Former Thailand PM Thaksin Shinawatra released on parole News
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Former Thailand PM Thaksin Shinawatra released on parole

Former Thai Prime Minister Thaksin Shinawatra was released on parole on Sunday, according to local media, six months into his year-long sentence for corruption and abuse of power. Incumbent Prime Minister Srettha Thavisin previously announced the former PM’s release on Tuesday

Thaksin, 74, was seen leaving Police General Hospital in the Pathum Wan District of Bangkok, the country’s capital, early Sunday morning. He reportedly stayed there for the duration of his time served, due to alleged serious and life-threatening health conditions, following his detention in August last year.  

The former PM, who returned from a self-imposed exile spanning 15 years in August 2023, was taken into custody upon arrival in Thailand. Originally set to be imprisoned for eight years, Thaksin’s sentence was commuted to one year by the King of Thailand in a royal pardon on August 31.

Thaksin is one of 930 other inmates who have been granted parole under a Correction Department regulation, which allows for prisoners to be considered for parole after a certain period and an official review. Thai authorities have asserted that Thaksin was made eligible for release due to his poor health and age. 

Thaksin, who served in the Thai Police from 1973-1987 and as the country’s PM from 2001 to 2006, was originally charged with abusing his authority as PM to facilitate his then-wife’s 2003 purchase of land from the Bank of Thailand’s Financial Institutions Development Fund (FIDF) at a discounted price. He was convicted in absentia in 2008 for violating provisions of the National Counter-Corruption Act.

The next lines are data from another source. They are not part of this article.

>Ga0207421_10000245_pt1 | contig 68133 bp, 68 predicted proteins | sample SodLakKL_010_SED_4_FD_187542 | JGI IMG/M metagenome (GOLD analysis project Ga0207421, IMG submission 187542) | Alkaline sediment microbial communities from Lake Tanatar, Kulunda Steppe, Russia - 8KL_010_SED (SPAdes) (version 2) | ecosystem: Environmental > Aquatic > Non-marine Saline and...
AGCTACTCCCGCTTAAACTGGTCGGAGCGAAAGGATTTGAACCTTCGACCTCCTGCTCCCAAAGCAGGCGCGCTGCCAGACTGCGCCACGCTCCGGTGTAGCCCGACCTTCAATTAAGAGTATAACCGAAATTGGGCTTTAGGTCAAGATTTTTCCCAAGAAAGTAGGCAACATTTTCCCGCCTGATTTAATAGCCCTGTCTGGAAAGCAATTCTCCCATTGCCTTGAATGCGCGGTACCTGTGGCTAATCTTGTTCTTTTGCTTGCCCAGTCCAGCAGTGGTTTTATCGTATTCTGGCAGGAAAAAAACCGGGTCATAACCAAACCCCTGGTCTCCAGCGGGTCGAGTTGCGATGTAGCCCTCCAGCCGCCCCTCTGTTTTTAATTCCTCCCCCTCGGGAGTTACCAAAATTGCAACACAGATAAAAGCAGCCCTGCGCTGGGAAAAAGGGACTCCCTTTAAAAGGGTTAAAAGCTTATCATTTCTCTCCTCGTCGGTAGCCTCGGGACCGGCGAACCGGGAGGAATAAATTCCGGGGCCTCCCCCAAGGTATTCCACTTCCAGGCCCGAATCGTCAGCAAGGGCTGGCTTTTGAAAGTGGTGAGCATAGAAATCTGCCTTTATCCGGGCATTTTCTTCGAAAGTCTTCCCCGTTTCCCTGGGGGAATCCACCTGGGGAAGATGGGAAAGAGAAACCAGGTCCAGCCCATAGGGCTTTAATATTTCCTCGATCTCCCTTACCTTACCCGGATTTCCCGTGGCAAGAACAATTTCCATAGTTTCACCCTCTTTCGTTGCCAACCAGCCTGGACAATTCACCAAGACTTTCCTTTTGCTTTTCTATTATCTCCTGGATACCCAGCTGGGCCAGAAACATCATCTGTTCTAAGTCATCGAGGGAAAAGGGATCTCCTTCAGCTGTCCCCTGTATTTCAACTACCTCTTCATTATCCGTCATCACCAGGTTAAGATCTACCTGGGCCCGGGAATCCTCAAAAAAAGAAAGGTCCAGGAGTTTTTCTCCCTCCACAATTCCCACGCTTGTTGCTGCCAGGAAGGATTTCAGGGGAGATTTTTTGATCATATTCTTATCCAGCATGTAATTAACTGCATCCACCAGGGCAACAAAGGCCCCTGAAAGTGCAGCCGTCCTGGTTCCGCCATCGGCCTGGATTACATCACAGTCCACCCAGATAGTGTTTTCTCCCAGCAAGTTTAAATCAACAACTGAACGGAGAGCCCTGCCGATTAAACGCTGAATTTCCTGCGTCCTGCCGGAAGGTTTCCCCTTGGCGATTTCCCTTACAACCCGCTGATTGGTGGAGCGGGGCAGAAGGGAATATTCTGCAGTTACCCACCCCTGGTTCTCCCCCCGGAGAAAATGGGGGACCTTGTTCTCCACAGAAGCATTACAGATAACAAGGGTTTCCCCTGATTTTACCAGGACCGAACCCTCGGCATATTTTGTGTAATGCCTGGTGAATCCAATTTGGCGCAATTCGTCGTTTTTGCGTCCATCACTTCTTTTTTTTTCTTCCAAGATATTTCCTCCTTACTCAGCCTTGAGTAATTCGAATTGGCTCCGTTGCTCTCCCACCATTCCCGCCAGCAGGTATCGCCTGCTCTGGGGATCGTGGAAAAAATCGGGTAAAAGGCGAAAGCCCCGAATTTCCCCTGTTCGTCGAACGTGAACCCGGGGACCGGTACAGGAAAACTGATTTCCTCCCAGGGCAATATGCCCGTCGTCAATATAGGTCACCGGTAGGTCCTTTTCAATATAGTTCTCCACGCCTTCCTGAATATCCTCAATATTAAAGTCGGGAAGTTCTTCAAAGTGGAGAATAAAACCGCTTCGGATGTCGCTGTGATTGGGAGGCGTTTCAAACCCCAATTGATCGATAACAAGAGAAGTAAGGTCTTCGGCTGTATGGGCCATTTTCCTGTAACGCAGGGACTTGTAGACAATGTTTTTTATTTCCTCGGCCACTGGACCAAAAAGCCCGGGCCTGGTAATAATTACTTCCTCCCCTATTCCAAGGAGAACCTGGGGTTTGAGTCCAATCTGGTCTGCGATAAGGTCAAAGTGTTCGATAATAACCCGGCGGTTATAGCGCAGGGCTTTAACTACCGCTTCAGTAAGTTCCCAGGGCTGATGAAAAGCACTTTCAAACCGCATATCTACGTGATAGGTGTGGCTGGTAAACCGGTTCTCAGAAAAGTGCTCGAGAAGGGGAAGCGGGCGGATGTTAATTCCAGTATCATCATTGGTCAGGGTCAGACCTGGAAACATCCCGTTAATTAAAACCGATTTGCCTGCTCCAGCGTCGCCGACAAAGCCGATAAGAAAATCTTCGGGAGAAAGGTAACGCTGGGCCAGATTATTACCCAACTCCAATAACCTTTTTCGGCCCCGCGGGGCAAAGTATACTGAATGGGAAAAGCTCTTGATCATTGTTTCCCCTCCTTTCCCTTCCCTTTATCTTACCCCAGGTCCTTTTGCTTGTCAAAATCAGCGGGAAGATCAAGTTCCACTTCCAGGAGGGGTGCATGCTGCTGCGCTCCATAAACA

Thaksin’s release has been celebrated by both prominent governmental figures and members of the general public. However, there has also been criticism as to the handling of the case, in particular from members of the opposition, who believe the decision to grant Thaksin parole is indicative of innate inequities in the country’s justice system. They say the rich and powerful receive privileged or preferential treatment. The opposition Move Forward Party released a statement saying that Thailand doesn’t need a double-standard justice system.

Ahead of Thaksin’s release Sunday, the Student and People’s Network for Thailand Reform, gathered outside the hospital Saturday night to oppose the former PM’s parole. They have called upon the National Anti-Corruption Commission (NACC) to investigate the legitimacy of Thaksin’s illness(es). They previously called for Thaksin to be returned to prison.

The NACC has accepted the complaint and asserts that they are cooperating with the Corrections Department and Police General Hospital to provide information to verify Thaksin’s condition. 

Following his release, Thaksin returned to his residence in Bang Phlat district. It is unclear whether his release was made subject to conditions such as monitoring or travel curbs.